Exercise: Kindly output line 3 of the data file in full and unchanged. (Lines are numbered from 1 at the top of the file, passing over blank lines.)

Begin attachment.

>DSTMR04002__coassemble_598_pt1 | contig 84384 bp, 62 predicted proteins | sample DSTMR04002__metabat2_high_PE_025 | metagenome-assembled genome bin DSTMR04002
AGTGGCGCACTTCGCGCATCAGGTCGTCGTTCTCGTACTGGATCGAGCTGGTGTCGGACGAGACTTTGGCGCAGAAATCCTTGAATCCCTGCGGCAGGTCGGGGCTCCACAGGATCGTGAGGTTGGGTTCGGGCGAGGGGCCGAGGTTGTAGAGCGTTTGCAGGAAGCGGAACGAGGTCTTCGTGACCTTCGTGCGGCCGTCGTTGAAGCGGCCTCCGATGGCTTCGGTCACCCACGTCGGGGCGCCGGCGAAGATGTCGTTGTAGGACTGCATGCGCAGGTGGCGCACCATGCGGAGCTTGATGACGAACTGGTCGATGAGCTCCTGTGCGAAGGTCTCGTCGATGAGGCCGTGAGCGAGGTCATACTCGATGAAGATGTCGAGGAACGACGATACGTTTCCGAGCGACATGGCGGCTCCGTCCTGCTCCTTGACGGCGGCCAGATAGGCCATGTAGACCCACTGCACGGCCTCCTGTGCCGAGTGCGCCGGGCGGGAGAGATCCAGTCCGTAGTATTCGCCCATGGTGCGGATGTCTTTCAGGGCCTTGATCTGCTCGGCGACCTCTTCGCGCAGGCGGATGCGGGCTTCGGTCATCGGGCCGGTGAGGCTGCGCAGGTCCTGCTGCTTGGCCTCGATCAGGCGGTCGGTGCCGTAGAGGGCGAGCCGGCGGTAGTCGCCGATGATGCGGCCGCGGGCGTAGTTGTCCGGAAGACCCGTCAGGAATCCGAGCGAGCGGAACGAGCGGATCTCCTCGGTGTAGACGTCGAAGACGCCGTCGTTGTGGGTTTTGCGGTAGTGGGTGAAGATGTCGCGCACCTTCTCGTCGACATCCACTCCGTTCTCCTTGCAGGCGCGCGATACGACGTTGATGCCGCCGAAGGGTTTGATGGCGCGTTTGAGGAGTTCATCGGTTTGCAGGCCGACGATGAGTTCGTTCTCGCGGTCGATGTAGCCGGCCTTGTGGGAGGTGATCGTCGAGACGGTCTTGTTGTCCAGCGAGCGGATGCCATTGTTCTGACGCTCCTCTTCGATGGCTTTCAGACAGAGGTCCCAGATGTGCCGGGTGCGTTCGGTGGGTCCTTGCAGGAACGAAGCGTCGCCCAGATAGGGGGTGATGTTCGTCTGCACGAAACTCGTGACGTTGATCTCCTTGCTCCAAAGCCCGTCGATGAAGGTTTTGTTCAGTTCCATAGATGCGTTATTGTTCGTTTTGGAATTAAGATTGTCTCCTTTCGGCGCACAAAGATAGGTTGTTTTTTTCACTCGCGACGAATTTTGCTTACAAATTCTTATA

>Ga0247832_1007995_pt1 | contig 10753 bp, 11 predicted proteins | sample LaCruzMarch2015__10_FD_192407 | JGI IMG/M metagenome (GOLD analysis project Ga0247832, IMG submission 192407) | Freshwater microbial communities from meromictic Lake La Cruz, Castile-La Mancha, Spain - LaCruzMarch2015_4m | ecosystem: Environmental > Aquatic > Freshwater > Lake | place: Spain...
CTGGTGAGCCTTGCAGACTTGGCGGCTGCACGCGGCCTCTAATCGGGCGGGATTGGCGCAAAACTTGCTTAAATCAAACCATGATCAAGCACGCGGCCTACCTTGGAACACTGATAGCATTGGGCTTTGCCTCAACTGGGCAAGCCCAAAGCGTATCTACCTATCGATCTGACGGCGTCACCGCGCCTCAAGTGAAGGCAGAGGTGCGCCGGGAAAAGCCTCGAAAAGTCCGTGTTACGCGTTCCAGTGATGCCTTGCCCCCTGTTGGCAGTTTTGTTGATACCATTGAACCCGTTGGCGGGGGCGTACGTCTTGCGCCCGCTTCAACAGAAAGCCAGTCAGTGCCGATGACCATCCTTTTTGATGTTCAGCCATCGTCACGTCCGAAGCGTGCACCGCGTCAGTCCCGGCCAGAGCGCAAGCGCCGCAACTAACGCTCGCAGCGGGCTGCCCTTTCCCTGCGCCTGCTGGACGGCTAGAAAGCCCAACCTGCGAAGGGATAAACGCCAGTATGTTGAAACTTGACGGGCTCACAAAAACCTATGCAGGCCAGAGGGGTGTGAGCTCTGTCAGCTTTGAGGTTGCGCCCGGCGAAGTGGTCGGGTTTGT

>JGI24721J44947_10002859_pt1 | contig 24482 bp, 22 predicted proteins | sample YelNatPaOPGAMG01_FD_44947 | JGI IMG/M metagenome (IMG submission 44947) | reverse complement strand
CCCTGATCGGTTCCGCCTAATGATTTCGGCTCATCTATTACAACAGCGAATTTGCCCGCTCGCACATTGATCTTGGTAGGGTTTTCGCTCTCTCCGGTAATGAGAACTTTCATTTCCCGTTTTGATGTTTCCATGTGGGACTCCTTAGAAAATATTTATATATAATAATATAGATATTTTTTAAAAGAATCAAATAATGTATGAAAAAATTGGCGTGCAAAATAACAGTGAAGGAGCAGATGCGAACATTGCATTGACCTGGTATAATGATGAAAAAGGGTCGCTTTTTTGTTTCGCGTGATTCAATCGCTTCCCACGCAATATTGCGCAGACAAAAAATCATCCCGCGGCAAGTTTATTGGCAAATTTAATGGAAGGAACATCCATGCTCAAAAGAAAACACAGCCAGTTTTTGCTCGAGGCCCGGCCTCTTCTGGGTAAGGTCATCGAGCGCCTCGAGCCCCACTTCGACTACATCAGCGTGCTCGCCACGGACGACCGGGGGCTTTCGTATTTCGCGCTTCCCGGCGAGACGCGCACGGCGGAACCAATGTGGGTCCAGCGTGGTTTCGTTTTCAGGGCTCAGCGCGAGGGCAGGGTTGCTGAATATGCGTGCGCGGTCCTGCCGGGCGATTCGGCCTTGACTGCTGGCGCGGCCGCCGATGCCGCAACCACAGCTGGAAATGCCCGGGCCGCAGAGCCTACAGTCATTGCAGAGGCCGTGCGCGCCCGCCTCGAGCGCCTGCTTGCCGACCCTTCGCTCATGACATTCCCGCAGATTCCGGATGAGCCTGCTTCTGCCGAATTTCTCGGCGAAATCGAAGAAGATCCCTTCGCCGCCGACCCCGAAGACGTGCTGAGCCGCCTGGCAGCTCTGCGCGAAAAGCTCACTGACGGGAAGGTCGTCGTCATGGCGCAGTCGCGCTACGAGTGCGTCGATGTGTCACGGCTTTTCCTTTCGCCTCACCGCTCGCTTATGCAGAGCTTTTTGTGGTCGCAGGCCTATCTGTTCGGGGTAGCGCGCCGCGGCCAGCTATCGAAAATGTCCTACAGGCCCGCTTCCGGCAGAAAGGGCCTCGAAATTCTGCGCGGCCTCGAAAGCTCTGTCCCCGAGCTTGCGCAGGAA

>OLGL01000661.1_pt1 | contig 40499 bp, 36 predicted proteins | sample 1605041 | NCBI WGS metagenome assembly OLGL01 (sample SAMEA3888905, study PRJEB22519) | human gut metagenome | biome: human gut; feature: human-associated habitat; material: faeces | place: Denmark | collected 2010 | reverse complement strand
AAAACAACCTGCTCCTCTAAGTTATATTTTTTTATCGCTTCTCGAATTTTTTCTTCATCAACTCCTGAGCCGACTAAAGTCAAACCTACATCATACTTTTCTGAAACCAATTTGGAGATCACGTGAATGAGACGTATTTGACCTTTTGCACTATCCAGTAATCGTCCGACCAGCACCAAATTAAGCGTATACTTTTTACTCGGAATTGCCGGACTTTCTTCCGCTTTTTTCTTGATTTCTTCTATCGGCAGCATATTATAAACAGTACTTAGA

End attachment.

>Ga0247832_1007995_pt1 | contig 10753 bp, 11 predicted proteins | sample LaCruzMarch2015__10_FD_192407 | JGI IMG/M metagenome (GOLD analysis project Ga0247832, IMG submission 192407) | Freshwater microbial communities from meromictic Lake La Cruz, Castile-La Mancha, Spain - LaCruzMarch2015_4m | ecosystem: Environmental > Aquatic > Freshwater > Lake | place: Spain...